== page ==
Sunday Mirror

Don't tell Bolton there is no place like home. It's now three months - and five matches - since Sam Allardyce's teamwon at the Reebok Stadium in the Premiership.

Yet in that time, they've lost only one of their six away games, winning at champions Manchester United and then at Ipswich last weekend.

So there's no doubt that Bolton's impressive return to the top flight is being maintained through their superb away form.

They hinted at finding some Reebok relief in the first half against Fulham, but lost their way after the interval when the standard of play was not in keeping with the Premier League.

Fulham, promoted as First Division champions, produced their best work in the second half. But it was a day when defences were very much in control with 36-year-old Gudni Bergsson outstanding for Bolton.

Wanderers' problems at home, though, were not evident in the early stages, when the opened brightly and confidently. But despite some neat, enterprising play, they failed to create clear openings.

Fulham keeper Edwin van der Saar dealt comfortably with efforts by 10-goal Michael Ricketts and full-back Simon Charlton. But his biggest scare was from a low left-foot strike from 20 yards by Per Frandsen, who had received a Ricketts lay-off.

Frandsen's effort flew across the face of the goal and just wide of the far post with Van der Saar beaten.

At the other end, Bolton keeper Jussi Jaaskelainen held a long-range effort by Sylvain Legwinski.

But it was the 35th minute before either keeper had to excel - and Van der Sar did just that when he threw himself full-length to turn round the post, a well-hit effort by Kevin Nolan, who had seized on careless defending by Rufus Brevett.

Bolton were clearly lifted by that near miss and four minutes later, Van der Sar had to beat out another fine effort by Nolan.

Then an enterprising lob by Ricketts cleared Van der Sar but travelled the wrong side of the post just before half-time.

But Bolton did not seriously threaten in the second half when Fulham - now unbeaten in their last five matches - became more of a threat.

Barry Hayles did well to work his way into a shooting position only to send his left-foot drive over the crossbar.

Fulham boss Jean Tigana made a double substitution in the 67th minute in an attempt to liven up his side.

He sent on Luis Boa Morte and Lee Clark for Hayles and Steed Malbranque. And it nearly paid off 12 minutes from time when Boa Morte caused havoc in the Bolton defence.

With goalkeeper Jaaskelainen stranded, Boa Morte pulled the ball back to Sean Davis, but he sent his right-foot drive from 20 yards over the unguarded goal.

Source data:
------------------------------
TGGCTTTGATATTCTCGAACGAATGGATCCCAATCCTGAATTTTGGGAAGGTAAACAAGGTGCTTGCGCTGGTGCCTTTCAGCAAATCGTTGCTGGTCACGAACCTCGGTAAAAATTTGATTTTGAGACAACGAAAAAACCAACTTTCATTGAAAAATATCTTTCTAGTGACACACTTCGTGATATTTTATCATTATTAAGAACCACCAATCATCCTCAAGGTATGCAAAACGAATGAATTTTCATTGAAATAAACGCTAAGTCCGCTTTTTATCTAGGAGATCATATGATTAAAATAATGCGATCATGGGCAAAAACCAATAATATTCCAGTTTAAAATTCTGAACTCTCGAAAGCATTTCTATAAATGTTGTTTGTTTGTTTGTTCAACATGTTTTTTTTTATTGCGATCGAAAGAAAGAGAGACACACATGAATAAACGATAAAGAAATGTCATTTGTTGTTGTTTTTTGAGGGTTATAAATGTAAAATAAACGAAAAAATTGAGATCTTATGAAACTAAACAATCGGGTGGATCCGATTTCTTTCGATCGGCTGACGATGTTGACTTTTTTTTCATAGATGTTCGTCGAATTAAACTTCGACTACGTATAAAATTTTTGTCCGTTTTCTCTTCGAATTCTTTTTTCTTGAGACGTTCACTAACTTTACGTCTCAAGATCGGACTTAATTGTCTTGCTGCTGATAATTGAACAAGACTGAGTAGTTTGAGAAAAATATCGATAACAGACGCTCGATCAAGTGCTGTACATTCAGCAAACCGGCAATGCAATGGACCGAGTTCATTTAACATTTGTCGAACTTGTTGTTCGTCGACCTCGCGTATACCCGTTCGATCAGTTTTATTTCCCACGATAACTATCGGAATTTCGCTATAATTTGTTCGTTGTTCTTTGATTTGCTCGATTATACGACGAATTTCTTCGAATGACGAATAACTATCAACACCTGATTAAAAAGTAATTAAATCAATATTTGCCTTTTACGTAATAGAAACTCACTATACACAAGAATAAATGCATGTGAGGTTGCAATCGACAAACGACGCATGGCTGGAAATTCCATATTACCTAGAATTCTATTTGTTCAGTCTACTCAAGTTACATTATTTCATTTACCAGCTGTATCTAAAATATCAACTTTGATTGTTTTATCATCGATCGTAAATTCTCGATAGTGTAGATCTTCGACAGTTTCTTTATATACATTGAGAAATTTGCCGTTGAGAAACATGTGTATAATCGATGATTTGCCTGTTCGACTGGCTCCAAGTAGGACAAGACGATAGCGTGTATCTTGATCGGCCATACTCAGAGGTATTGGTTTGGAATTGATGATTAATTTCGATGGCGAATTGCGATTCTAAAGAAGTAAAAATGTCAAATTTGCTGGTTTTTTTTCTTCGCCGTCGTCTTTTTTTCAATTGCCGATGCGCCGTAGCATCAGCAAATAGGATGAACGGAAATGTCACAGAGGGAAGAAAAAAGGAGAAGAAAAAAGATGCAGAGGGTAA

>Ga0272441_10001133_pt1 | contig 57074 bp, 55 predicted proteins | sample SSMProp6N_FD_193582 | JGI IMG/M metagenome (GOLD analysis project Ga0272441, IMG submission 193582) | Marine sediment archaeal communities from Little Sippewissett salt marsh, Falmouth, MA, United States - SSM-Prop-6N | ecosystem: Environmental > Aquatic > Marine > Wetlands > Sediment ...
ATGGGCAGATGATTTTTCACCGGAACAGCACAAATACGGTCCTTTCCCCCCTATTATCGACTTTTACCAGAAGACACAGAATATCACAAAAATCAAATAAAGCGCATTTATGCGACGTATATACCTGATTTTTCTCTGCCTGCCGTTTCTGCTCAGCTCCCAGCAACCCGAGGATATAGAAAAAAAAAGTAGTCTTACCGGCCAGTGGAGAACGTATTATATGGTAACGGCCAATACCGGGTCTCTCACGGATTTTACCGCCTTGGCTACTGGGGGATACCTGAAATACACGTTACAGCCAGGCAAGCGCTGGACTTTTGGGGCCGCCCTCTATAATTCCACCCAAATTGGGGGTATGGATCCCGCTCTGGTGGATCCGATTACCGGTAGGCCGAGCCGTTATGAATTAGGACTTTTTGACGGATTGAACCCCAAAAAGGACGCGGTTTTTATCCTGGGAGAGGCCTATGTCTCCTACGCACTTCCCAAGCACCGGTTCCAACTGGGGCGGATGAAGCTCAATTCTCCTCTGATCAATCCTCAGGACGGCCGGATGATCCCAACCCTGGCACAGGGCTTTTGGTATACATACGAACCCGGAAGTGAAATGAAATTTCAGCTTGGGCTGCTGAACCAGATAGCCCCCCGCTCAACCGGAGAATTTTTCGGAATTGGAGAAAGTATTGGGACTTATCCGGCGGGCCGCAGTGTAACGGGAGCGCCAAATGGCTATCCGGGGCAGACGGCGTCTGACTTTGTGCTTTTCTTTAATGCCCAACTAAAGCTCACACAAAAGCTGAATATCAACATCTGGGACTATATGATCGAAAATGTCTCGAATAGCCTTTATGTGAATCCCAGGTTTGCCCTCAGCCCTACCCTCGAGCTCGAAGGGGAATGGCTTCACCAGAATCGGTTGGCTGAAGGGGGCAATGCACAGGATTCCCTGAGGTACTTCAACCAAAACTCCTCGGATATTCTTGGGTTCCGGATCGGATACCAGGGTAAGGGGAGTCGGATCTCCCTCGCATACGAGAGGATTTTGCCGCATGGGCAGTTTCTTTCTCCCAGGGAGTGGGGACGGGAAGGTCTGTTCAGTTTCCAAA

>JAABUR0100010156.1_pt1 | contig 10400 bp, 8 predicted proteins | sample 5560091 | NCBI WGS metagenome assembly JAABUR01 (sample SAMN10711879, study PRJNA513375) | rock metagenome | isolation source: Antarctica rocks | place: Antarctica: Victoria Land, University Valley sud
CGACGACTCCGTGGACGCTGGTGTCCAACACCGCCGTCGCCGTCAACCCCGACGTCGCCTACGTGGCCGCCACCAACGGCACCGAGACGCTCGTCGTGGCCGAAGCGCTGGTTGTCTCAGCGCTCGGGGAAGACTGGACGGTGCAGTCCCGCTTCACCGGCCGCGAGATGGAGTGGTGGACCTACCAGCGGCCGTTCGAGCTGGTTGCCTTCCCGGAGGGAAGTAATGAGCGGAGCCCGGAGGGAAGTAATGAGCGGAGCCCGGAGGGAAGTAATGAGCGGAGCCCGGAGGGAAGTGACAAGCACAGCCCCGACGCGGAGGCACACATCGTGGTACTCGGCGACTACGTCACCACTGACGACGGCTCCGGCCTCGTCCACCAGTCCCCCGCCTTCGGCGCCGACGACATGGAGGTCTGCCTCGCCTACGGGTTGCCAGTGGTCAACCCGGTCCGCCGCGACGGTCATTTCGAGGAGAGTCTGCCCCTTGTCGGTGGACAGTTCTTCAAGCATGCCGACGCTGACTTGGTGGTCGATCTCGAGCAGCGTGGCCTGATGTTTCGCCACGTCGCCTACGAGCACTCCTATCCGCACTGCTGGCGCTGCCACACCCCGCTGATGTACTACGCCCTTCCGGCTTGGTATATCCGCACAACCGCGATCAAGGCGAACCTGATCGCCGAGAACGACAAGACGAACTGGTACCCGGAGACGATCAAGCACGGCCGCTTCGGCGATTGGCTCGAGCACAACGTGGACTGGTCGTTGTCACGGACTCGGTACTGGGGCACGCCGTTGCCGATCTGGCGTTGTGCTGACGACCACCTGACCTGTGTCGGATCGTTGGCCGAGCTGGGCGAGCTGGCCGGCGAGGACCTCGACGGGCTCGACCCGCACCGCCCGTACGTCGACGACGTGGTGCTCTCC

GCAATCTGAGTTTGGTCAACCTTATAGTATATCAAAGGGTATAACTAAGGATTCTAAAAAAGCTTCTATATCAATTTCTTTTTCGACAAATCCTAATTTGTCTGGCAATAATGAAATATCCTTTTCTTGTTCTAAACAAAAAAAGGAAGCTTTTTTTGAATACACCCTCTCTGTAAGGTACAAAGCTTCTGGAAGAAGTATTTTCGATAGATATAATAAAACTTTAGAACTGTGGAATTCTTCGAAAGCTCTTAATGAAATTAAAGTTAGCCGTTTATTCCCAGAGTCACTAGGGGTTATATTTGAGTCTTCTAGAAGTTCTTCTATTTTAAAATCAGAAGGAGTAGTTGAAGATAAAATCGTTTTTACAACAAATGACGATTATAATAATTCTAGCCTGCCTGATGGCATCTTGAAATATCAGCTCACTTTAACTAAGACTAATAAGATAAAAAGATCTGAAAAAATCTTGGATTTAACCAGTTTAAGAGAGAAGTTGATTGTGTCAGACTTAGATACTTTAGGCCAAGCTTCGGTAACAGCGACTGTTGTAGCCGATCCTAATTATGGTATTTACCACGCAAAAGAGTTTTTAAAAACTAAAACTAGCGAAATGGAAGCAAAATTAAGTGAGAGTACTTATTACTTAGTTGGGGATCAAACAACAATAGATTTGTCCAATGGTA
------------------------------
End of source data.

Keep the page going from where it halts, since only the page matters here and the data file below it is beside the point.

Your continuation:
Fulham pressed for a winner as the match went into three minutes of added time, but neither side deserved all three points.

Sunday People

The Premiership, they reckon, is no place for 36-year-old foreign central defenders - just ask Laurent Blanc.

Manchester United's ageing World Cup winner is enduring torrid times a few miles down the road from The Reebok - but clearly it's not catching.

For Gudni Bergsson, Bolton's veteran star is enjoying the kind of run Sir Alex Ferguson's Frenchman can only dream about.

If a 36-year-old from Iceland can be on fire - then step forward Bergsson. A crucial goalscorer at Ipswich in Bolton's last game, yesterday Bergsson showed off his defensive prowess - and proved there's no substitute for experience.

Bergsson was ready to quit last summer and move into his other profession as a lawyer back home in Iceland.

Bolton came up with a tempting package - and now the wig and gown are in storage for at least another season and a half.

Former Tottenham star Bergsson has been around as long as Blanc and although he can't claim to have strutted the same high stage as the United player, Bolton boss Sam Allardyce wouldn't fancy a swop deal with the Fergie for the Frenchman.

Bergsson was up against the youthful exuberance and lethal firepower of Louis Saha and Barry Hayles in this battle of the promoted clubs - but he had the pair of them in his pocket.

Yet while Allardyce was happy to keep a clean sheet and extend their unbeaten run to three games, the curse that has seen his stars win only once since late August in the Premiership at home struck again.

Bolton looked solid at he back - but they couldn't find a way past excellent £7million Dutch international keeper Edwin van der Sar and they had to settle for the draw against a Fulham side who only came to life late on.

Christmas shopping has never seemed so appealing - but to two sides only looking for Premiershipsurvival no-one was making too many excuses.

The first half, especially, was full of tidy play from both sides, but it was Bolton who always looked the likelier to score especially in a productive spell just before the break when van der Sar came under sustained pressure. Jean Tigana may have spent £27million beefing up his side in the summer compared with mere peanuts by Wanderers, but it was Bolton who played with an eye-catching vibrancy and purpose in a determined effort to smash their poor home record.

Tigana's men make pretty passing patterns but they lacked the width to inflict any real damage and it was clear to see why Allardyce's men have adjusted to the Premiership better.

Mirroring their manager, Bolton once again displayed typical steel and blood and guts approach that compensates for the absence of any really big star names.

But in Bergsson, Mike Whitlow and the excellent Paul Warhurst they have experience and know how - and that is the foundation of their current success.

They have Kevin Nolan too - a midfielder who can't match David Beckham, Steven Gerrard or Patrick Vieira for skill but, again, Allardyce wouldn't part with him.

Nolan rarely grabs the headlines but he could have been the name on everyone's lips atif he'd scored with two cracking efforts just before the break.

One would have done Allardyce, but both times van der Sar rescued Fulham.

The second half was an ordeal for the fans with no hint of a goal to break the deadlock and even the arrival of lucky talisman Dean Holdsworth couldn't change Bolton's luck.

The best openings fell to Fulham but both times Hayles and Sean Davis blazed over.